L. Annaei Senecae Dialogorvm
1. Nisi te, Marcia, scirem tam longe ab infirmitate muliebris animi quam a ceteris vitiis recessisse et mores tuos velut aliquod antiquum exemplar aspici, non auderem obviam ire dolori tuo, cui viri quoque libenter haerent et incubant, nec spem concepissem tam iniquo tempore, tam inimico iudice, tam invidioso crimine posse me efficere, ut fortunam tuam absolveres. Fiduciam mihi dedit exploratum iam robur animi et magno experimento approbata virtus tua.2
Non est ignotum, qualem te in persona patris tui gesseris, quem non minus quam liberos dilexisti, excepto eo quod non optabas superstitem. Nec scio an et optaveris; permittit enim sibi quaedam contra bonum morem magna pietas. Mortem A. Cremuti
The Dialogues of Lucius Annaeus Seneca
If I did not know, Marcia,a that you were as far removed from womanish weakness of mind as from all other vices, and that your character was looked upon as a model of ancient virtue, I should not dare to assail your grief—the grief that even men are prone to nurse and brood upon—nor should I have conceived the hope of being able to induce you to acquit Fortune of your complaint, at a time so unfavourable, with her judge so hostile, after a charge so hateful. But your strength of mind has been already so tested and your courage, after a severe trial, so approved that they have given me confidence.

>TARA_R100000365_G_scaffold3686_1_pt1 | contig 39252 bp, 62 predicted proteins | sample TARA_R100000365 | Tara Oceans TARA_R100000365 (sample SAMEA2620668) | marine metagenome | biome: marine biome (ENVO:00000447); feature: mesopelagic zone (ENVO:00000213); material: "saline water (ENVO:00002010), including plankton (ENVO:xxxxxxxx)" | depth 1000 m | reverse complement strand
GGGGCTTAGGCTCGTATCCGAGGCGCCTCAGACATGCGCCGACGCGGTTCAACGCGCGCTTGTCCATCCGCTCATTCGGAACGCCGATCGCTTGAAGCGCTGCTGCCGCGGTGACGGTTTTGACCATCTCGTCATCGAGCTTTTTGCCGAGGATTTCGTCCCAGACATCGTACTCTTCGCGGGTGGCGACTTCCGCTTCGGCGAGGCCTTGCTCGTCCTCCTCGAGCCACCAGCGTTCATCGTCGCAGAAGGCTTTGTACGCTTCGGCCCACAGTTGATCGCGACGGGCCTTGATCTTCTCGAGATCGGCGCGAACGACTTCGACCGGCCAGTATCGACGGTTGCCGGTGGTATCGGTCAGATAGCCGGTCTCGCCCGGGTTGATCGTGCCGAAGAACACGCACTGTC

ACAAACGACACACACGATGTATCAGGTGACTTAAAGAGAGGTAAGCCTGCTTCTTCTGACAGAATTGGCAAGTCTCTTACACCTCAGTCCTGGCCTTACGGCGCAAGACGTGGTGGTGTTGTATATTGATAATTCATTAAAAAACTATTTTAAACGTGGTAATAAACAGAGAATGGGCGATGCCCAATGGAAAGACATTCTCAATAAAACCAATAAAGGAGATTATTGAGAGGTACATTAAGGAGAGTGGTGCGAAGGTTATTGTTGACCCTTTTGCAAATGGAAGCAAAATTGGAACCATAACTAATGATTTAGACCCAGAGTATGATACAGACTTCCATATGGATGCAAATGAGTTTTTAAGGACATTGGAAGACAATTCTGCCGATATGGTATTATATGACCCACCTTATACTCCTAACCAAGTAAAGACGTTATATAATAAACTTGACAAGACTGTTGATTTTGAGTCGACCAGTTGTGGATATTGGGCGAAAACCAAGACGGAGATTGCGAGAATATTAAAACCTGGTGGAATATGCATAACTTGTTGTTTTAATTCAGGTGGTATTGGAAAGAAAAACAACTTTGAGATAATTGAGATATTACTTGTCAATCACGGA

How you bore yourself in relation to your father is common knowledge; for you loved him not less dearly than your children, save only that you did not wish him to outlive you. And yet I am not sure that you did not wish even that; for great affection sometimes ventures to break the natural law. The death of your
- aThe particulars of Marcia’s loss are known only from this dialogue. She was an intimate friend of the empress Livia (ch. 4), and the mother of four children, two sons and two daughters, of whom only the daughters survived (ch. 16). Her protracted mourning for a son Metilius (ch. 16) calls forth this effort of Seneca. In the opening chapters elaborate reference is made to an earlier loss, when her father, the historian, A. Cremutius Cordus, accused of treason under Tiberius (a.d. 25), committed suicide.